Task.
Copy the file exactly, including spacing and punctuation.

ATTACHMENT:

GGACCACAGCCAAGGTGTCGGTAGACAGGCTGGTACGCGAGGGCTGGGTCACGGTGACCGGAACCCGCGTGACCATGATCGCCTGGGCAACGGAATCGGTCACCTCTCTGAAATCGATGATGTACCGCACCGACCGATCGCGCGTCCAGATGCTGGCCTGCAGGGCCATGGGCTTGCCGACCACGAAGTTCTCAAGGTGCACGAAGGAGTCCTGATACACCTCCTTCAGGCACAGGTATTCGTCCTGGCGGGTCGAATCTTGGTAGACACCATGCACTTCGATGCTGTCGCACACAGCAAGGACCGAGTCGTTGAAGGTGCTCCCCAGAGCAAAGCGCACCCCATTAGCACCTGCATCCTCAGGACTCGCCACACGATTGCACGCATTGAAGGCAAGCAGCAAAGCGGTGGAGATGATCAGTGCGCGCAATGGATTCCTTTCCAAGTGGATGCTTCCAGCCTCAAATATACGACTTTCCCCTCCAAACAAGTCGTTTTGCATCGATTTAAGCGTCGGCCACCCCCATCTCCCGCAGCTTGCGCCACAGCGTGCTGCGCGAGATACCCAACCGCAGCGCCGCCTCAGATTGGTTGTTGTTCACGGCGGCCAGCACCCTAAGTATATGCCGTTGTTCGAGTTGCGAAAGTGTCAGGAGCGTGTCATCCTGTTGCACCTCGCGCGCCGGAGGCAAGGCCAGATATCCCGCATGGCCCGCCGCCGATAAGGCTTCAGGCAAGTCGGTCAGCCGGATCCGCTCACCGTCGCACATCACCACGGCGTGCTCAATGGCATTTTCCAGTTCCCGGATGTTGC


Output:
GGACCACAGCCAAGGTGTCGGTAGACAGGCTGGTACGCGAGGGCTGGGTCACGGTGACCGGAACCCGCGTGACCATGATCGCCTGGGCAACGGAATCGGTCACCTCTCTGAAATCGATGATGTACCGCACCGACCGATCGCGCGTCCAGATGCTGGCCTGCAGGGCCATGGGCTTGCCGACCACGAAGTTCTCAAGGTGCACGAAGGAGTCCTGATACACCTCCTTCAGGCACAGGTATTCGTCCTGGCGGGTCGAATCTTGGTAGACACCATGCACTTCGATGCTGTCGCACACAGCAAGGACCGAGTCGTTGAAGGTGCTCCCCAGAGCAAAGCGCACCCCATTAGCACCTGCATCCTCAGGACTCGCCACACGATTGCACGCATTGAAGGCAAGCAGCAAAGCGGTGGAGATGATCAGTGCGCGCAATGGATTCCTTTCCAAGTGGATGCTTCCAGCCTCAAATATACGACTTTCCCCTCCAAACAAGTCGTTTTGCATCGATTTAAGCGTCGGCCACCCCCATCTCCCGCAGCTTGCGCCACAGCGTGCTGCGCGAGATACCCAACCGCAGCGCCGCCTCAGATTGGTTGTTGTTCACGGCGGCCAGCACCCTAAGTATATGCCGTTGTTCGAGTTGCGAAAGTGTCAGGAGCGTGTCATCCTGTTGCACCTCGCGCGCCGGAGGCAAGGCCAGATATCCCGCATGGCCCGCCGCCGATAAGGCTTCAGGCAAGTCGGTCAGCCGGATCCGCTCACCGTCGCACATCACCACGGCGTGCTCAATGGCATTTTCCAGTTCCCGGATGTTGC